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Home allergens hit hard in young asthma patients.

WASHINGTON -- Exposure to environmental asthma triggers at home was significantly associated with an increased risk of asthma-related hospitalizations in children younger than 4 years compared with older children, based on data from 306 children up to 18 years of age.

The percentage of hospitalizations for asthma in younger children also rose significantly with an increase in the number of home triggers, said Elizabeth Banda of the University of Illinois at Chicago.

In this study, Ms. Banda and her colleagues reviewed data from children with asthma (aged 0-18 years) who were enrolled in an asthma prevention program. The children were divided into three age groups: 0-4 years (74 children), 5-11 years (150 children), and 12 years and older (82 children). The researchers collected data on hospitalizations and on the indoor allergens in each child's home via questionnaires.

Overall, 31% of children aged 0-4 years, 15% of those aged 5-11 years, and 11% of those aged 12 years and older were hospitalized for asthma within a year of enrollment in the study.

Compared with older children, asthma hospitalizations in children aged 0-4 years were more than three times as likely to be associated with smoke, holes, or dampness, more than four times as likely to be associated with basement use and rodents, and more than five times as likely to be associated with roaches and clutter.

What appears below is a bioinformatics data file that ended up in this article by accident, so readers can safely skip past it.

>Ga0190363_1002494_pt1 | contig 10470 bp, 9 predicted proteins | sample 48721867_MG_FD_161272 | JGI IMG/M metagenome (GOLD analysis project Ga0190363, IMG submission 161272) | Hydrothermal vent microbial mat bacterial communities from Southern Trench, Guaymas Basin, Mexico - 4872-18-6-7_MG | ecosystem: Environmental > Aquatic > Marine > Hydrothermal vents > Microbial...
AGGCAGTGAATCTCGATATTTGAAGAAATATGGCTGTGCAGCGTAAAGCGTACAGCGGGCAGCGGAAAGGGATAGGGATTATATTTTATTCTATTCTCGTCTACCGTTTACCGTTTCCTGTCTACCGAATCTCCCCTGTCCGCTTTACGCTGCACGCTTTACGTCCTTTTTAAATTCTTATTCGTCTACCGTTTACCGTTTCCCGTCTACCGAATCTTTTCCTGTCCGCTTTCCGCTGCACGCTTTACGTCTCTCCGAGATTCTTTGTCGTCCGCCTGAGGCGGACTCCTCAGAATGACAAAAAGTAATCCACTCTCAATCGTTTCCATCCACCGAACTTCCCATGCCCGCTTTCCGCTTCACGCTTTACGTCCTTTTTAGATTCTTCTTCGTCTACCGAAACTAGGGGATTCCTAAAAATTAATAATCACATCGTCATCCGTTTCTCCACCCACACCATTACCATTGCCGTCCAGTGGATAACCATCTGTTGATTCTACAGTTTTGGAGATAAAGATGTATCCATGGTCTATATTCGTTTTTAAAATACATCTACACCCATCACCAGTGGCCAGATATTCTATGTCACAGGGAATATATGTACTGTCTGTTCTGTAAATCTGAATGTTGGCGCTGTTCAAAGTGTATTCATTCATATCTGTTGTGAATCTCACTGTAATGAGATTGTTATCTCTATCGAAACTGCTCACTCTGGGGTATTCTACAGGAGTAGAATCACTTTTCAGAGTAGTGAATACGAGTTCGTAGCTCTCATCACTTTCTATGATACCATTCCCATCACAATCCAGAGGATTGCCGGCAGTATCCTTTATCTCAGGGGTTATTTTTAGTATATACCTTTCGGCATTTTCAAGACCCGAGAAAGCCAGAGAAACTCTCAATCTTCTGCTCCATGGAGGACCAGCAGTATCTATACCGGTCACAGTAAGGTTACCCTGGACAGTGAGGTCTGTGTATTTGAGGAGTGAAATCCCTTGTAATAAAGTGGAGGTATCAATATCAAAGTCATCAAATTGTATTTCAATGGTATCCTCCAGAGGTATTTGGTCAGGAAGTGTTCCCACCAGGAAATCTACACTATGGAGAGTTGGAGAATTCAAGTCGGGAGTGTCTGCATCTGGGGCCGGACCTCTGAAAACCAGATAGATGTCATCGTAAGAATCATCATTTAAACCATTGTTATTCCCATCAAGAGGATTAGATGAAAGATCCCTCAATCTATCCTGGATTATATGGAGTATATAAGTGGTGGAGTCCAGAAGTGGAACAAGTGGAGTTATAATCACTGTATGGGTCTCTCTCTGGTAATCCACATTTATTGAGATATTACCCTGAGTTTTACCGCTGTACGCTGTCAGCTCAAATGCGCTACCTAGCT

The study results were presented in a poster at the annual meeting of the American Academy of Allergy, Asthma, and Immunology.

In addition, in children 0-4 years of age, the risk of asthma hospitalization was 9 times greater if they were exposed to five to six home asthma conditions, compared with zero to four home conditions, and nearly 16 times greater if they were exposed to more than six home conditions.

The results were limited by the small sample size and cross-sectional design, and by a lack of information about the degree of exposure to indoor environmental allergens. More research is needed to explore the role of indoor allergens on asthma hospitalizations in children. But the findings suggest that younger children may be at greater risk for asthma-related hospitalizations because they spend more time in the home being exposed to indoor environmental triggers compared with older children, the researchers wrote.

The study was supported by Merck Childhood Asthma Network Inc. Ms. Banda said she had no personal financial conflicts to disclose.

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Title Annotation:CLINICAL ROUNDS
Author:Splete, Heidi
Publication:Pediatric News
Date:Jun 1, 2009
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